There is no substitute for in-person training with certification conducted at regular intervals. Web-based training is permissible. Certification is not required. But, if you want a gold star in FCPA compliance, an education program mandatory for every employee and owner will demonstrate good faith to the Departments. Education also means answering questions in a timely manner when they arise. Have policies accessible. Provide regular employee training. And, designate a resource person functioning under Standard Operating Procedures to respond to employee questions and concerns.
6. Incentives and Disciplinary Measures.
Most companies have disciplinary systems in place, including notice to employees that various non-permitted behaviors can result in termination of employment. The Resource Guide also brings out ideas for positive reinforcement of a culture of compliance that rewards ethical behavior as part of the financial bonus or promotion metric. Are your employees publicly rewarded when they go above and beyond the call? Best-in-class programs share openly both positive and negative events to establish a “lead by example” culture. Studies have shown that compliance programs are stronger when the employee base recognizes management’s willingness to stand behind the words written on paper.
7. Third Party Due Diligence and Payments.
The position of the Departments is that third parties are “commonly used to conceal the payment of bribes to foreign officials in international business transactions.” A practical tip to take away from the Resource Guide is to include third parties in employee FCPA training and certification. Furthermore, and given the potential risk in using third parties, risk assessment and due diligence should extend to acquisition of third parties for use in the sale environment.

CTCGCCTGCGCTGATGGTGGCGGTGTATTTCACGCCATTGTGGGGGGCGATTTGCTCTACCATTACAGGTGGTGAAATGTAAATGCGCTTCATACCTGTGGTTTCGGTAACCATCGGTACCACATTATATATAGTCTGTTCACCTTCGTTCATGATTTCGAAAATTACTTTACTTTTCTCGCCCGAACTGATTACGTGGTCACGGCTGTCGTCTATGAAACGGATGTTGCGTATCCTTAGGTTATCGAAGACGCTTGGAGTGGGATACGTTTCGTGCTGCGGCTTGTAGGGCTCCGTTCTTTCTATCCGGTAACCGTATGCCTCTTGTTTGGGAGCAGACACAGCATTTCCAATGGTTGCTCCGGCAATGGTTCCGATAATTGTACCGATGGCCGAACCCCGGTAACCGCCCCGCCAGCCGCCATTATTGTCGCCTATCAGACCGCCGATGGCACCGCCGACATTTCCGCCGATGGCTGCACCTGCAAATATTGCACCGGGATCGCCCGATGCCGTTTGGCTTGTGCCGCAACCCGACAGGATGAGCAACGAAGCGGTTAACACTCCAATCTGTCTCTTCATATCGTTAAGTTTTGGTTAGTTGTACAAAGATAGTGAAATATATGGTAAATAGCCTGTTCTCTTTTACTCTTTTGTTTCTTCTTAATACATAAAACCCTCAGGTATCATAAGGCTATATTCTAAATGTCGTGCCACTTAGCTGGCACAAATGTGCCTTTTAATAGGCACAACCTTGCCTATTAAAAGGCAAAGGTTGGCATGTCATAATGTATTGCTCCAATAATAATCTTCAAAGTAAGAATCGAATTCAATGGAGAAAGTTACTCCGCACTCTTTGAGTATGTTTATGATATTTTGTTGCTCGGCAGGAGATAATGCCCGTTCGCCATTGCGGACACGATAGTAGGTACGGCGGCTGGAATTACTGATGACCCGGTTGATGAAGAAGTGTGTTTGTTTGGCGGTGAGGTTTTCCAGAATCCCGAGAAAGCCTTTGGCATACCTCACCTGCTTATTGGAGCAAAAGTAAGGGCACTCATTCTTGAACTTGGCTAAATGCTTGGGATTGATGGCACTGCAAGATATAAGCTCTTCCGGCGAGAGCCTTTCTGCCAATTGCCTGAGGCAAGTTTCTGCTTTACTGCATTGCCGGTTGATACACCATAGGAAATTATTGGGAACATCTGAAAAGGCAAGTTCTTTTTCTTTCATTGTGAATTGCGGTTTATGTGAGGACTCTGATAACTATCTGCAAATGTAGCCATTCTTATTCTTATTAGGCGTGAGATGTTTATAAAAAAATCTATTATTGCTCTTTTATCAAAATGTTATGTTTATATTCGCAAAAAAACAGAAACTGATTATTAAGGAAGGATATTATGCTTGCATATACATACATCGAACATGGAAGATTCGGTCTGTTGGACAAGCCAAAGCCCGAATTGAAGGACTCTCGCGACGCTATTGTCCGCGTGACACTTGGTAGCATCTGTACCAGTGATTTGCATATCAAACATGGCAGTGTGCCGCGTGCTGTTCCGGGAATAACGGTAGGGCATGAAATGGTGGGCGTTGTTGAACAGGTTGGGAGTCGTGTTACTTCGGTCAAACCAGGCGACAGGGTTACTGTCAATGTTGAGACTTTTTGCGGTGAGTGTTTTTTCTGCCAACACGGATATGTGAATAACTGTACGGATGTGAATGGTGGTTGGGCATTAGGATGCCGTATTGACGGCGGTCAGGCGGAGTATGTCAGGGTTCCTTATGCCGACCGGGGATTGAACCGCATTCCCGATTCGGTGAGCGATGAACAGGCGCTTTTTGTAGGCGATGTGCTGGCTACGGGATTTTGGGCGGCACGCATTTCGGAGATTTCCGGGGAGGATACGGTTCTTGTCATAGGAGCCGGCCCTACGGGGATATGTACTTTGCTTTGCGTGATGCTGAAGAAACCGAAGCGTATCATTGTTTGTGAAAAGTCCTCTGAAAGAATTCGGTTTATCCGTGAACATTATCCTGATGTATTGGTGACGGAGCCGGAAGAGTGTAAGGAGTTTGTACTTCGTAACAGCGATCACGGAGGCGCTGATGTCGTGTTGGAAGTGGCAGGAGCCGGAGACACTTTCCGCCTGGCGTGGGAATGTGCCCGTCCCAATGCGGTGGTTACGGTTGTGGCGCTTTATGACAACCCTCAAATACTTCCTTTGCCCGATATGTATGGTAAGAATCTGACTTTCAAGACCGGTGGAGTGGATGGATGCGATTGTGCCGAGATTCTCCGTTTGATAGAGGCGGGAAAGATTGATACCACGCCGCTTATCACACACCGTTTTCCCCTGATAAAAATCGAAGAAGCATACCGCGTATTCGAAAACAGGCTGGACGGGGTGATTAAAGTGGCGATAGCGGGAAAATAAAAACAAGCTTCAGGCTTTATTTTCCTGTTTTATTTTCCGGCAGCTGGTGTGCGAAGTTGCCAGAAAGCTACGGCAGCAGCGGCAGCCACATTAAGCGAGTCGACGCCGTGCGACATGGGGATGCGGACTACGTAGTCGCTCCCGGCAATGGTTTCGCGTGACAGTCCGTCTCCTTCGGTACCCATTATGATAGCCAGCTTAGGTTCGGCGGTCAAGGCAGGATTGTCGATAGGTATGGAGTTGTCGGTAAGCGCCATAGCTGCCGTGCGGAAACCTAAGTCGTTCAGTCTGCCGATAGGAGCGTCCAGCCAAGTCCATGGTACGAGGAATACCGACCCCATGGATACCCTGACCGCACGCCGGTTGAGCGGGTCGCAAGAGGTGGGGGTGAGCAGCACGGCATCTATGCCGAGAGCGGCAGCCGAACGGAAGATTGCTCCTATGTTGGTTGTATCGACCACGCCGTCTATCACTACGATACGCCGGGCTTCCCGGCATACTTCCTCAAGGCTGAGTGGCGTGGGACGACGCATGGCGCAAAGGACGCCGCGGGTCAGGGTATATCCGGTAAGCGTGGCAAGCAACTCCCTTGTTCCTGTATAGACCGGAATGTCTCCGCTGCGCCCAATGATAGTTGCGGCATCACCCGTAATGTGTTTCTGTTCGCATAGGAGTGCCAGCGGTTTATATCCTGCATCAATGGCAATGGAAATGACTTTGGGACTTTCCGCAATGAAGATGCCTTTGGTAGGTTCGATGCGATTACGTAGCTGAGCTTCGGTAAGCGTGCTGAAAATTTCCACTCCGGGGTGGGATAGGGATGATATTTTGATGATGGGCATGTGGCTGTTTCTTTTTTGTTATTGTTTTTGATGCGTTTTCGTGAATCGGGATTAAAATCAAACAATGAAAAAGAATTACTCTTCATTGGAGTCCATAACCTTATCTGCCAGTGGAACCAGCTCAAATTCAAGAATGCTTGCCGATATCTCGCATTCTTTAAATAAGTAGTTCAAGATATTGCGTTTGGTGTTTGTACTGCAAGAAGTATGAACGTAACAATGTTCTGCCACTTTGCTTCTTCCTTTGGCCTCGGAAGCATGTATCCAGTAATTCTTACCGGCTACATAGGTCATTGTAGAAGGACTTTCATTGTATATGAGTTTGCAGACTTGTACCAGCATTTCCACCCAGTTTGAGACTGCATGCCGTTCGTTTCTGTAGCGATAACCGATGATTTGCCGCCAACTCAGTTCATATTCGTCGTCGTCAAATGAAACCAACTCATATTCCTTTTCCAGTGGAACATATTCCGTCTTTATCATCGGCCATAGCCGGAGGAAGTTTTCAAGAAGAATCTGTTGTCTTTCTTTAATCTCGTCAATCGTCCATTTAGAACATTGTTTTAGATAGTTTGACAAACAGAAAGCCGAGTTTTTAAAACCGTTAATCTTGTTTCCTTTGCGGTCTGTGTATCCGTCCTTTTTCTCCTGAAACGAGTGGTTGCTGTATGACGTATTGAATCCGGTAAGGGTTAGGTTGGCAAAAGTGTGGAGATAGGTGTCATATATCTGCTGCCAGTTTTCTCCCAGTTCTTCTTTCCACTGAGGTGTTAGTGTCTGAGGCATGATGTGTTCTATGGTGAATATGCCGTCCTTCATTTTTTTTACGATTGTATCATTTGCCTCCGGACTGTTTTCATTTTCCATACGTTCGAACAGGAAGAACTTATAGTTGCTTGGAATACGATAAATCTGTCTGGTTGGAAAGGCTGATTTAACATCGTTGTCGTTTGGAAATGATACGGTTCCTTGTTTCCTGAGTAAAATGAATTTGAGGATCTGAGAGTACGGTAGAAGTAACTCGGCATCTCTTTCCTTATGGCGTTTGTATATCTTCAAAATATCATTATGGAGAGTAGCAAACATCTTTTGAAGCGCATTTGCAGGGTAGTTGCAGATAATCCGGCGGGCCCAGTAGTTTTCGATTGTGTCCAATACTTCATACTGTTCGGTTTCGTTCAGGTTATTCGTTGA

8. Confidential Reporting and Internal Investigation.
It is appropriate to have an employee hotline, along with a formalized response process. Again, the size of the company will have some bearing on the level and approach to internal reporting, but, even in a small company environment, supporting an anonymous third party vendor hotline is a proven win for encouraging early reporting and demonstrating the importance of compliance at all levels. One of the benefits of the hotline is the opportunity to compile data, analyze that data, and use it to improve upon the systems put in place.
9. Continuous Improvement: Periodic Testing and Review.
The Departments are expressly interested in how companies turn FCPA into a living breathing part of an organization. From hotline data to employee surveys to internal audits, the more pro-active a company conducts itself, the more the company will have to demonstrate in the event of a Department investigation.
Legacy FCPA audit programs relied on after-the-fact audits that discovered undesirable activity when it was too late. Best-in-class programs have turned to real-time Continuous Controls Monitoring that uses real-time technology to evaluate transaction patterns that highlight issues relating to incentive, pressure, and opportunity. Organizations with a centralized ERP system can take advantage of such technology and establish risk dashboards that update instantaneously as each transaction is executed.
10. Mergers & Acquisitions: Pre-Acquisition Due Diligence and Post-Acquisition Integration.
This is an area where pre-acquisition due diligence should be thought of as mandatory. The Departments have the discretion to decline to take action against the acquiring company when they discover, disclose, and remediate FCPA violations. And, if a problem should be discovered after acquisition, even if due diligence was conducted, the Departments can use that same approach of prompt disclosure and remediation to bring the acquired company into thorough FCPA compliance.
To review this DOJ/SEC “Resource Guide on the Foreign Corrupt Practices Act” and the Federal Sentencing Guidelines section on “Effective Compliance and Ethics Program,” simply go to the Orchid Advisors on-line research library. This and many other research materials selected specifically for the firearms and ammunition industry are available.